Lack of threat modeling standards

One of the biggest complaints we hear about threat modeling is that it lacks a common standard. Sure, there are standards, shared practices, and frameworks that are proponents of threat modeling. However, specific standards related to the design, analysis, and output of threat modeling do not exist. This makes quality assessments difficult. It means you are reliant on qualitative expert opinions from a few individuals who, hopefully, have a strong understanding of the entire solution. Without an objective standard, this can be difficult since the output from your threat modeling can still vary widely.

Despite these challenges, there are actions you can take in order to add value to your threat modeling process. Once again, the emphasis must be on balancing both speed and security. Our research revealed eight areas for improvement.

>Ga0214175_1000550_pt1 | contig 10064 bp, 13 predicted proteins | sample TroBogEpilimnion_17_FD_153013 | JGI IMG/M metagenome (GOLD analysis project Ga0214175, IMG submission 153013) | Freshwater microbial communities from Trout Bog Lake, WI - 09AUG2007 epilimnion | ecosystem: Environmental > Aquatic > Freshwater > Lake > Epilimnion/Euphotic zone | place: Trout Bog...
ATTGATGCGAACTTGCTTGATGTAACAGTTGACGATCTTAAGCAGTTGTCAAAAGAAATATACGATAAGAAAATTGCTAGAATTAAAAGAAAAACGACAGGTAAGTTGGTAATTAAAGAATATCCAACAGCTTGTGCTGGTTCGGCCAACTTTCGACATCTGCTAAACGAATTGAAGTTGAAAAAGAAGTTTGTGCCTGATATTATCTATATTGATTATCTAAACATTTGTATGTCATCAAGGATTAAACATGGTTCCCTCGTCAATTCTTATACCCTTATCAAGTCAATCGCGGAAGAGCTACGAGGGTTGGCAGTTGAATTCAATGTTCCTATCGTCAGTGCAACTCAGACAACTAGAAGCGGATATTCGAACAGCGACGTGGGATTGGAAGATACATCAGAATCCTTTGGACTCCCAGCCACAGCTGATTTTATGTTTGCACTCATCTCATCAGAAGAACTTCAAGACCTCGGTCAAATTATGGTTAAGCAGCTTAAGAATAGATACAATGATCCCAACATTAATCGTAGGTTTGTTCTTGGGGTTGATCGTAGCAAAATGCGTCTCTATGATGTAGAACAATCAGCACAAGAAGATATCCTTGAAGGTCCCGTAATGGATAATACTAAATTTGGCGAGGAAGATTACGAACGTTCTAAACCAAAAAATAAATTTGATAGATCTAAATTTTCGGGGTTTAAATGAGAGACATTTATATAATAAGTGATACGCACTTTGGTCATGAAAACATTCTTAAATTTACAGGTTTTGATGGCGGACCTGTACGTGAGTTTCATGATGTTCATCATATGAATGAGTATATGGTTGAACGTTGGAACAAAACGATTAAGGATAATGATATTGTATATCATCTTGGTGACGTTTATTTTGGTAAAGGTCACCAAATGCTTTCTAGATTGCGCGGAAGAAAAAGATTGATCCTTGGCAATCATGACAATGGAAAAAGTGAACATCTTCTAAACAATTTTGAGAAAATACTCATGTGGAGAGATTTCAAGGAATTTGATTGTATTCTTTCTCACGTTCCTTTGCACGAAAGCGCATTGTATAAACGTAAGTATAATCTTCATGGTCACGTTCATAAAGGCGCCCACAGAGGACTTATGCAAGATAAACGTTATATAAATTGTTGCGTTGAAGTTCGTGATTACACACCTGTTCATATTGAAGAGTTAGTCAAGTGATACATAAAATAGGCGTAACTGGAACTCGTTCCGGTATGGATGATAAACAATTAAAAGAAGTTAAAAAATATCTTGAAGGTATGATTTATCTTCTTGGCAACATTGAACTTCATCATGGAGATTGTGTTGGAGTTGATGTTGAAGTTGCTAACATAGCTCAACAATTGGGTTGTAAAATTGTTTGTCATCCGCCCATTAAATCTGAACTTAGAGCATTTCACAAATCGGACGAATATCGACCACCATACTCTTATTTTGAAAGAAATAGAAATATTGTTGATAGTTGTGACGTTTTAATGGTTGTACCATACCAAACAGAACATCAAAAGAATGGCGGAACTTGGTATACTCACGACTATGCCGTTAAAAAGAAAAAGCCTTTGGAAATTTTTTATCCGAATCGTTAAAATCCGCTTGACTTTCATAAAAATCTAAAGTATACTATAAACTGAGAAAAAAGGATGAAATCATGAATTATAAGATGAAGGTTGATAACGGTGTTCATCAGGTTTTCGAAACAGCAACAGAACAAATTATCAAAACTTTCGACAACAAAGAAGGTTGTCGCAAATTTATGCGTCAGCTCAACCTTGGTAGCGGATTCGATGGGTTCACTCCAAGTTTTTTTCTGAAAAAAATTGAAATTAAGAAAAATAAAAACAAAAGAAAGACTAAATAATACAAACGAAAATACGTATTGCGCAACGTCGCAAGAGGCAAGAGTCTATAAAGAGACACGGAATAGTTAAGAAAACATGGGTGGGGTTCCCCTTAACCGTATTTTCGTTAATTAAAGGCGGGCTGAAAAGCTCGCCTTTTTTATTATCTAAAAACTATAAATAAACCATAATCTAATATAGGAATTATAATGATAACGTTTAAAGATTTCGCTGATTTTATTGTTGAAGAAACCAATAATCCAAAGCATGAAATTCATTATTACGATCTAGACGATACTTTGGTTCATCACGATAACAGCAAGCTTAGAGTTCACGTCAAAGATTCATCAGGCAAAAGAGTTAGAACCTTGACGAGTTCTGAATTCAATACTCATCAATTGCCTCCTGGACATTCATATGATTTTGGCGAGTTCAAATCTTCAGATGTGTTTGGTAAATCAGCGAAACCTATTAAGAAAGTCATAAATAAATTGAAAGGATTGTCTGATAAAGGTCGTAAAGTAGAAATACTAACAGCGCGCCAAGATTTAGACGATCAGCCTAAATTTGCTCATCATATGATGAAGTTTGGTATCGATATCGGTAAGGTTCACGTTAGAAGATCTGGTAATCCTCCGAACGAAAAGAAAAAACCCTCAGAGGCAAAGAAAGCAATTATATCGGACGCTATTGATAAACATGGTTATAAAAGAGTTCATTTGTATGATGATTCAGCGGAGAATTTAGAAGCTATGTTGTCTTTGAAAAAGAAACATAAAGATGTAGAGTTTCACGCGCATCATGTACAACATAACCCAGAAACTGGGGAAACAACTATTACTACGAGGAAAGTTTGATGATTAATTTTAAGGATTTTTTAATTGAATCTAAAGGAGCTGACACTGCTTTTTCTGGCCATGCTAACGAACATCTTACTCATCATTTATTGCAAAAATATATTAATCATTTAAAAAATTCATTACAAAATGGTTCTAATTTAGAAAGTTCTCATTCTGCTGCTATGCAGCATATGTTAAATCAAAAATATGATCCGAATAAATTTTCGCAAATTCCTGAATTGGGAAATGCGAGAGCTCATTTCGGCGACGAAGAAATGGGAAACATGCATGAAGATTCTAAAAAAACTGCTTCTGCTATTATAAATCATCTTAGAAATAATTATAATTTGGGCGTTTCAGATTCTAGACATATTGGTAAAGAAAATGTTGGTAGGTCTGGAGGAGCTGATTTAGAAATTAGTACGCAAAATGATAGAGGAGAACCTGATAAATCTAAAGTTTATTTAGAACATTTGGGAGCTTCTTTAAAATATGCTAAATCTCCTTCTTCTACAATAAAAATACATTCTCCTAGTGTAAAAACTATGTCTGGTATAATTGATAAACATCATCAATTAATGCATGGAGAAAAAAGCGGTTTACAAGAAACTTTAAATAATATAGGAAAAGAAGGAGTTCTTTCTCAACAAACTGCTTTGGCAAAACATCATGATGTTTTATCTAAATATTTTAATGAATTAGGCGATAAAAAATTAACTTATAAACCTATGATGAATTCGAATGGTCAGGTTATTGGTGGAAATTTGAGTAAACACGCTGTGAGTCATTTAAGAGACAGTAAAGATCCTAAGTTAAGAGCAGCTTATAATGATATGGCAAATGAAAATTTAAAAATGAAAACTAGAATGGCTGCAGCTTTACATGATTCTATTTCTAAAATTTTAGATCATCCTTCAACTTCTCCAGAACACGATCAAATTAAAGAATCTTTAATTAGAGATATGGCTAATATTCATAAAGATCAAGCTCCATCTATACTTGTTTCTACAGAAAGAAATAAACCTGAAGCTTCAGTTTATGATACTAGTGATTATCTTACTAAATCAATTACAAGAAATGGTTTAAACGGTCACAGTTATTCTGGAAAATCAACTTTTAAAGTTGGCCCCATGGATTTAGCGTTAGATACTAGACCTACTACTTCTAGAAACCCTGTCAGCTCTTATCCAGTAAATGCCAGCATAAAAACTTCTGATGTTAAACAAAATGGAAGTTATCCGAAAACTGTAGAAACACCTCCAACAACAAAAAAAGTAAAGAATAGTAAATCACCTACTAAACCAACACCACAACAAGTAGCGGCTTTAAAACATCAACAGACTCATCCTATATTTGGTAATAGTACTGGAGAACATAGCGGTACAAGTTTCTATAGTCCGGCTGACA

Harden your architecture

This implies using secure components in your architecture. Securing the components will be contextual. Depending on the level of security required, some components will require more security rigor than others. Having these secure components enables your DevOps teams to move much quicker because the hardened components have already been verified for security. But in order to secure those components, you need to know which components exist in the first place. And for that, you need asset management.

Implement asset management

As threat modelers understand various assets, they can assist DevOps teams by creating appropriate guardrails that secure coding can work. At the present time, there is significant emphasis on Bill of Materials and Dependency Checking. There is some fine work being done in these areas (you can search for SPDX, CycloneDX, and dependency-check to find out more). By threat modeling your assets, you provide your downstream configuration management teams with an opportunity to update your threat model as they discover new vulnerabilities that may have been missed earlier.